Along the Way: Bovine Blues
My people aren’t hunters. We shoot and we eat, but we don’t shoot what we eat. It’s just not in our DNA, I suppose. At least it doesn’t appear to be part of the genetic makeup of the five generations of Warners currently inhabiting the planet. Case in point: My grandparents owned a cattle farm and growing up, we didn’t even do the dirty work of putting down the sacrificial cows selected to fill the family freezer. Pop would farm that chore out to a man named Tom. My guess is, Pop didn’t want to give the animals a reason to fear him, given he was their caretaker. But, this is just a theory of mine. I never asked and Pop wasn’t much of a talker.
Now, you might be wondering: How did she come up with this theory? Well first, Pop would name each cow. I mean, what sort of lunatic names an animal he plans to personally shoot and kill? Pop would often let us suggest names, too. There was sweet ol’ Rusty, for example. My cousin Jimmy and I were there when he was born, so we got naming honors. Rusty’s burnt orange coat inspired his name and before long, we had grown attached to that lil’ bull. Second, Pop was not an uncaring man and saved us the pain of seeing Rusty slaughtered by selling him at market.
Conclusion: Men who name their cows and allow their grandchildren to name (and grow attached to) said cows employ other people to do the darker deeds. Seems plausible, huh?
So, once or twice a year, Tom would come by, fell the poor beast, drain the blood on site and then haul him or her off to the meat processing and butchering company down the road. Us kids would gather with morbid curiosity close enough to the barn to be able to hear and make out what was happening, but at the same time far enough away to shield ourselves from the most icky and traumatic parts. Dad would often gather with us to instruct us on the process and answer our questions. He made sure we were sufficiently reverent and that we understood the importance of showing respect and gratitude for the animal that was losing its life for our benefit. It was at once fascinating and horrible.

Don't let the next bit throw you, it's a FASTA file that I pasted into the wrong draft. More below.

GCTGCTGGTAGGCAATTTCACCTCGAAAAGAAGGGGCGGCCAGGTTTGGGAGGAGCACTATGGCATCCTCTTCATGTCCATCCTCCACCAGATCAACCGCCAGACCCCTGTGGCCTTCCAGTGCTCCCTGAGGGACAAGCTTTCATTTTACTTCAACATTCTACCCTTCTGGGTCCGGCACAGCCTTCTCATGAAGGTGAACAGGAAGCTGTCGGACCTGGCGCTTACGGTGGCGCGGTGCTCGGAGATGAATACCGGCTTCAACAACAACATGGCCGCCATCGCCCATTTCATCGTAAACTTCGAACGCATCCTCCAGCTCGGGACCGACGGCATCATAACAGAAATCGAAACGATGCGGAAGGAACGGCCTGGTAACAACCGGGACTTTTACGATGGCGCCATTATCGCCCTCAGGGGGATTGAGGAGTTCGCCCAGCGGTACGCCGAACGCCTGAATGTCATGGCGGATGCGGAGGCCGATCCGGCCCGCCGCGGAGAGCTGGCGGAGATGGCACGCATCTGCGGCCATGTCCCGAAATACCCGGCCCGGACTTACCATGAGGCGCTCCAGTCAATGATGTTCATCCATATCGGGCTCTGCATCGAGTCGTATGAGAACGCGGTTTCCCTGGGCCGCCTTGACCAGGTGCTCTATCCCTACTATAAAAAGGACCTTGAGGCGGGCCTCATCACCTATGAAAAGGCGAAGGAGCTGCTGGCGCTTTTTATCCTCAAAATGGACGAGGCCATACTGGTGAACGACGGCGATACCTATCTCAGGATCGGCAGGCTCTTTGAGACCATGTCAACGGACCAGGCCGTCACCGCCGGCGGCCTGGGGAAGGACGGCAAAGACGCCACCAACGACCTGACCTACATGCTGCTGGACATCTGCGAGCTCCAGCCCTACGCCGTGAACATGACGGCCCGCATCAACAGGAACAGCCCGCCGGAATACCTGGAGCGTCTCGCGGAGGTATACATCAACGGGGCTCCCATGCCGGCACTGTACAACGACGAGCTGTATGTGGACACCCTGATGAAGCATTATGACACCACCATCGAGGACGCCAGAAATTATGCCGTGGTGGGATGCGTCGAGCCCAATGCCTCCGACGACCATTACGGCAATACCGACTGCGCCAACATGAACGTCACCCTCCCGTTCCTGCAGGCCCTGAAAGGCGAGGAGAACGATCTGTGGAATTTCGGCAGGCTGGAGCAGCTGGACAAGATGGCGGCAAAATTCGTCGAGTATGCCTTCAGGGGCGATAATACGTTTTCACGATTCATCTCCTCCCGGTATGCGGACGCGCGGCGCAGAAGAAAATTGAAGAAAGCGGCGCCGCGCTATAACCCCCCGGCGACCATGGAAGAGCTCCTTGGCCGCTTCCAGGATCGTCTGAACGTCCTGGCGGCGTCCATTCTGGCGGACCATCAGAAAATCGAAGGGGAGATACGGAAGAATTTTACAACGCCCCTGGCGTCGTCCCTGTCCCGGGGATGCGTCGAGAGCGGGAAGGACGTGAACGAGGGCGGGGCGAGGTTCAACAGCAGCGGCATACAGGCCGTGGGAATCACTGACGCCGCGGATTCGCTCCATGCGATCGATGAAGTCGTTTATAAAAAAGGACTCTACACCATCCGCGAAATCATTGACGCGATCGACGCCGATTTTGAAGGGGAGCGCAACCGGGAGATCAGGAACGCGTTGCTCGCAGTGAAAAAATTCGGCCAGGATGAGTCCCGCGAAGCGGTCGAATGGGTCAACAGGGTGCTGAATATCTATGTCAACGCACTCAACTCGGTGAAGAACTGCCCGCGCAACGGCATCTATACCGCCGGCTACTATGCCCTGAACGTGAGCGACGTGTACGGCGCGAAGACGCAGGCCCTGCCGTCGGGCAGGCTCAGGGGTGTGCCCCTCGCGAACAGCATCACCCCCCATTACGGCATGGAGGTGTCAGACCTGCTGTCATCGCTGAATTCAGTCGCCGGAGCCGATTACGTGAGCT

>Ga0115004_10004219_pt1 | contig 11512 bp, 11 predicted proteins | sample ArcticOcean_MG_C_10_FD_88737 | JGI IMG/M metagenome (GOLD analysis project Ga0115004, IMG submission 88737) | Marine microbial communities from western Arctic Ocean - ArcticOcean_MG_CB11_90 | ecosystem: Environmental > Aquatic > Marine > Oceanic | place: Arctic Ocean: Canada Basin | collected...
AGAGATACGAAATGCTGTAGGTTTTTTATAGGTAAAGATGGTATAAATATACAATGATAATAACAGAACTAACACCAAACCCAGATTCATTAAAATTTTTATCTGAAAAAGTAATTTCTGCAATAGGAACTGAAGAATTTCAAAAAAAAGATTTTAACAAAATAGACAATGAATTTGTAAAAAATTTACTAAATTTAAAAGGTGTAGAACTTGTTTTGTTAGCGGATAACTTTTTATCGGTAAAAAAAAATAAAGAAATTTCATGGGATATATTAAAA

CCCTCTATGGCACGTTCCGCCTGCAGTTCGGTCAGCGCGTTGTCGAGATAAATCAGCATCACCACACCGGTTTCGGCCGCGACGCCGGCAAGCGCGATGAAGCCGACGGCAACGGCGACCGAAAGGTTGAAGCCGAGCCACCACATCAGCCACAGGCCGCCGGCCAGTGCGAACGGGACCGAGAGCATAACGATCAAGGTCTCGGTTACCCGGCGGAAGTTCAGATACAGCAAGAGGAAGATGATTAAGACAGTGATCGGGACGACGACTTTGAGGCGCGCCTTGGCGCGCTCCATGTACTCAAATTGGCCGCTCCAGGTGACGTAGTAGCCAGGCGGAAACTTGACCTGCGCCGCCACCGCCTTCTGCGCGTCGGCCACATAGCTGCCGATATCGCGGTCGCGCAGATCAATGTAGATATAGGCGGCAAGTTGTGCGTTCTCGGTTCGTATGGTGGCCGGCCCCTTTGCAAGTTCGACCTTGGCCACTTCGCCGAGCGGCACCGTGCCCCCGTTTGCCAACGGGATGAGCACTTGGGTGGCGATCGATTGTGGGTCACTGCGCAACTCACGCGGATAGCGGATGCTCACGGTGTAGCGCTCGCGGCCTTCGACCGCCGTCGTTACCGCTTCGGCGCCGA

A week or so later, Pop, Dad or one of the other adults would bring home a huge cooler filled with various cuts of meat. Each one was neatly packaged in white butcher paper with “hamburger,” “New York strip” or what have you written in black marker on a piece of masking tape. By then, we’d all have conveniently tucked away into the far corners of our youthful brains the horrors we’d witnessed just a few days prior and look ahead to stews, burgers and barbecued ribs.
Where the livestock were concerned, our collective, selective memory was as inherent as our aversion to pulling the trigger on anything more animate than an empty soda can or gallon milk jug. It was a given that a descendant of Granny and Pop’s would embrace the cognitive dissonance and we were happy to oblige, as long as Rusty and any other bovines we befriended didn’t end up on the wrong side of the meat freezer.
Which is why no one in the family ever brings up Susie.